A scientist who studies aspects of various fish species, including their behavior, growth patterns, history and role within ecosystems.

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(FUTURE) ICHTHYOLOGIST

(FUTURE) ICHTHYOLOGIST

Photo by Douglas Gayeton

(FUTURE) ICHTHYOLOGIST

A scientist who studies aspects of various fish species, including their behavior, growth patterns, history and role within ecosystems.
Fishing a few times each week and closely observing the Crow through the seasons has made Jason want to become an ichthyologist. “I have a chance to actually change something” he observes. “I want to see what it would look like without human impairment. I don’t think it will ever be back to where it was before, but I think it can be fixed to a point where ti would be considered healthy. Becoming an ichthyologist would allow me to do stuff in South Fork of the Crow River, which is kind of daunting but cool at the same time.” While only seventeen, young people like Jason with personal connection to the water and a keen interest in conservation may find the success that has eluded the generations that came before them.

WHAT JASON FISHES FOR: Common Carp, Shorthead Redhorse, Channel Catfish, Suckers and occasionally gamefish such as Walleye and Northern Pike.

HIS FAVORITE PLACES TO FISH: The water is deeper at the outside bend in a river so it’s where most fish will be, as well as in eddies on places out of the current.

HIS BAIT: Jason uses worms to catch the biggest variety of fish on the river. Live minnows also work well for walleye in the spring and fall, while artificial lures also work for Northern Pike when the river is lower.

HIS ROD AND TACKLE: A normal spinning rod and a Carolina rig, which has a large weight above a foot-long leader with a hook below. This specific rig is designed to catch bottom feeding fish.

(FUTURE) ICHTHYOLOGIST

(FUTURE) ICHTHYOLOGIST

Photo by Douglas Gayeton

(FUTURE) ICHTHYOLOGIST

A scientist who studies aspects of various fish species, including their behavior, growth patterns, history and role within ecosystems.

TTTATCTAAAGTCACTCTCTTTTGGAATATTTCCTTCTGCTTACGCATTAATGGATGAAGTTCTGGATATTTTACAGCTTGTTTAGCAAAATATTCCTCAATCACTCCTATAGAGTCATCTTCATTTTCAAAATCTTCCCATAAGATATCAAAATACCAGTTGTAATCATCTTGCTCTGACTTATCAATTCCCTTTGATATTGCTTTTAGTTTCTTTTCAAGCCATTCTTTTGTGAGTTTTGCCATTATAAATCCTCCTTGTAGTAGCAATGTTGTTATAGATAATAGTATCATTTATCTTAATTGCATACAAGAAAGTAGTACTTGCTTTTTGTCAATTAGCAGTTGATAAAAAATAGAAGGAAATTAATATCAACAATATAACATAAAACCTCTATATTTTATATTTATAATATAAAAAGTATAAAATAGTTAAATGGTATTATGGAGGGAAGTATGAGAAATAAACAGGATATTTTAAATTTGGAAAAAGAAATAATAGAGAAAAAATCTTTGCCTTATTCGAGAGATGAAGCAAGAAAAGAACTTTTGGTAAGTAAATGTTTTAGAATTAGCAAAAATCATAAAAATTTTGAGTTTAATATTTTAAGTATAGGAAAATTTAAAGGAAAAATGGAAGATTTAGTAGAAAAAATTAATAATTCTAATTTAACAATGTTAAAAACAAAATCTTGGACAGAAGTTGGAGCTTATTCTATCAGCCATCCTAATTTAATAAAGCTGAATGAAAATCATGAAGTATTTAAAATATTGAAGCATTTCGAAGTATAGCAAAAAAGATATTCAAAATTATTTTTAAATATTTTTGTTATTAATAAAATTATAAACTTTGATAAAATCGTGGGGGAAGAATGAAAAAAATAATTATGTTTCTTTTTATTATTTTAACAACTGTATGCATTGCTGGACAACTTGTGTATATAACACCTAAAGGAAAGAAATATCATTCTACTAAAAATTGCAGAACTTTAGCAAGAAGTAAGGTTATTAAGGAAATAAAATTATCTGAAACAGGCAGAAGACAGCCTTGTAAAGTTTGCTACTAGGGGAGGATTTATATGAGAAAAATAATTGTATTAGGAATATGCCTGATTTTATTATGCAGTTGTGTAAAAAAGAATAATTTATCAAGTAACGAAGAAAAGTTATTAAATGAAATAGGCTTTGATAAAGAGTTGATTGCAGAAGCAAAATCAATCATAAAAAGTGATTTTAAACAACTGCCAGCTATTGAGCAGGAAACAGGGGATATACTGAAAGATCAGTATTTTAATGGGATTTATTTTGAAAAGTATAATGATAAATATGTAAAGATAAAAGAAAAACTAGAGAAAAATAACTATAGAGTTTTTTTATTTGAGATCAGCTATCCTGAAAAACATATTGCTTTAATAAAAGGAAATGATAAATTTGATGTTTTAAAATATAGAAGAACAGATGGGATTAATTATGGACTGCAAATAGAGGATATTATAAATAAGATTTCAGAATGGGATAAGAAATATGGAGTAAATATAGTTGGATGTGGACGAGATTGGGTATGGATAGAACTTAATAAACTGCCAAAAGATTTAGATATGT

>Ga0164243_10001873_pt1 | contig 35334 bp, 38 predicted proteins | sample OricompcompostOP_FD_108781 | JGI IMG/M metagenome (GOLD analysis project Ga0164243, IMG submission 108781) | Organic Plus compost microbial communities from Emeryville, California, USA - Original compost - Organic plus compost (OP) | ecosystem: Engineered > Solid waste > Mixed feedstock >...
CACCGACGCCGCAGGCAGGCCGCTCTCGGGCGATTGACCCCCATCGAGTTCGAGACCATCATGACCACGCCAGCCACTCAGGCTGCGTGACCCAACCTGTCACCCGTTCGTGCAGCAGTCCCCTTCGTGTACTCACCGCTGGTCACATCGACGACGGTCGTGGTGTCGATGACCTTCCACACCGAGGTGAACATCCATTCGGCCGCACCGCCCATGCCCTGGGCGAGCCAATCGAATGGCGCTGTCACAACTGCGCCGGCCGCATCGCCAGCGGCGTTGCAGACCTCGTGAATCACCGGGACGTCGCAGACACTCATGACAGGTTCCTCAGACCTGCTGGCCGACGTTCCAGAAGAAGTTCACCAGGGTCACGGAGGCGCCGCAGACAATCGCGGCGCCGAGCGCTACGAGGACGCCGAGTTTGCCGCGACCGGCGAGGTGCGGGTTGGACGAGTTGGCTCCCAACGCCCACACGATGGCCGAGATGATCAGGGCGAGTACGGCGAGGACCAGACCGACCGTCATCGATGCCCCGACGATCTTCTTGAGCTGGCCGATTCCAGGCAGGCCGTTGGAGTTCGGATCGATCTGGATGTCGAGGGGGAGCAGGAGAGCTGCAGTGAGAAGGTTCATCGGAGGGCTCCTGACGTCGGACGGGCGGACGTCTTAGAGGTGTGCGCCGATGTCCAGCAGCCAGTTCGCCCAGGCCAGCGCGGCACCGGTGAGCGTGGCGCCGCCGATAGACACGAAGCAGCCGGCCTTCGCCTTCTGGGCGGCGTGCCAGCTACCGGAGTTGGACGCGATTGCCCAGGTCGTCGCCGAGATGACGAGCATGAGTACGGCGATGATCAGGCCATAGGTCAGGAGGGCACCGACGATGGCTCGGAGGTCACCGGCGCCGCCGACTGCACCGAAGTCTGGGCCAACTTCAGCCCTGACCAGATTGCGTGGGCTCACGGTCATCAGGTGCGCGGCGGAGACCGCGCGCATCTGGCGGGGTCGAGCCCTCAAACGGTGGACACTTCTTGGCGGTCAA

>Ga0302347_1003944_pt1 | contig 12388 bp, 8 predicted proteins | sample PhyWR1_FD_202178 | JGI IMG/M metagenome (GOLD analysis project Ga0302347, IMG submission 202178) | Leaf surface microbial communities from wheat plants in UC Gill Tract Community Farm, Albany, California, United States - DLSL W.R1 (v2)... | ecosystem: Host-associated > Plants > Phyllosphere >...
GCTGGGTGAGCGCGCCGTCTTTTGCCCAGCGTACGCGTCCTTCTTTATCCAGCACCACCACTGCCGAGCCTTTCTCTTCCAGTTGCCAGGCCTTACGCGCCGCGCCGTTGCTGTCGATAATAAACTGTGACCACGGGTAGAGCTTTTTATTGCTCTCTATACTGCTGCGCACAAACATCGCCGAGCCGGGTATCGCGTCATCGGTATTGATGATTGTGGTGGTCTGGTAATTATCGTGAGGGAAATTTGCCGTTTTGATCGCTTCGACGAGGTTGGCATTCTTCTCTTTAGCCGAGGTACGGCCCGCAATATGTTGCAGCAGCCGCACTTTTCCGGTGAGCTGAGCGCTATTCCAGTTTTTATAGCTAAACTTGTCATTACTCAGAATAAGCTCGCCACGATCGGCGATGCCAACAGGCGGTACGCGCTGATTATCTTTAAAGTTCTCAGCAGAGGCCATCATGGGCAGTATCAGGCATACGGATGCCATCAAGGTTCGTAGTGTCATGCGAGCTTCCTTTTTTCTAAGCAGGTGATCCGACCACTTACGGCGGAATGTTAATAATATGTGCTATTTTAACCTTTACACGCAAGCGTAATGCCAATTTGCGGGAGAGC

"I won’t eat fish from the South Fork of the Crow because it runs through a lot of agricultural land that makes this part of the river very polluted."

FISHING A FEW TIMES EACH WEEK AND CLOSELY OBSERVING THE CROW THROUGHOUT THE SEASONS HAS MADE JASON WANT TO BECOME AN ICHTHYOLOGIST. "I HAVE A CHANCE TO ACTUALLY CHANGE SOMETHING," HE OBSERVES.

“I want to see what it would look like without human impairment. I don’t think it'll ever be back to where it was before, but I think it can be fixed to a point where it would be considered healthy. Becoming an ichthyologist would allow me to do stuff in South Fork of the Crow River, which is kind of daunting but cool at the same time.” While only seventeen, young people like Jason with personal connection to the water and a keen interest in conservation may find the success that has eluded the generations that came before them.

WHAT JASON FISHES FOR
Common Carp, Shorthead Redhorse, Channel Catfish, Suckers and occasionally gamefish such as Walleye and Northern Pike.

HIS FAVORITE PLACES TO FISH
The water is deeper at the outside bend in a river so it’s where most fish will be, as well as eddies or places out of the current.

HIS BAIT
Jason uses worms to catch the biggest variety of fish on the river. Live minnows also work well for walleye in the spring and fall, while artificial lures also work for Northern Pike when the river is lower.

HIS ROD AND TACKLE
A normal spinning rod and a Carolina rig, which has a large weight above a foot-long leader with a hook below. This specific rig is designed to catch bottom feeding fish.

Post to Ichthyologist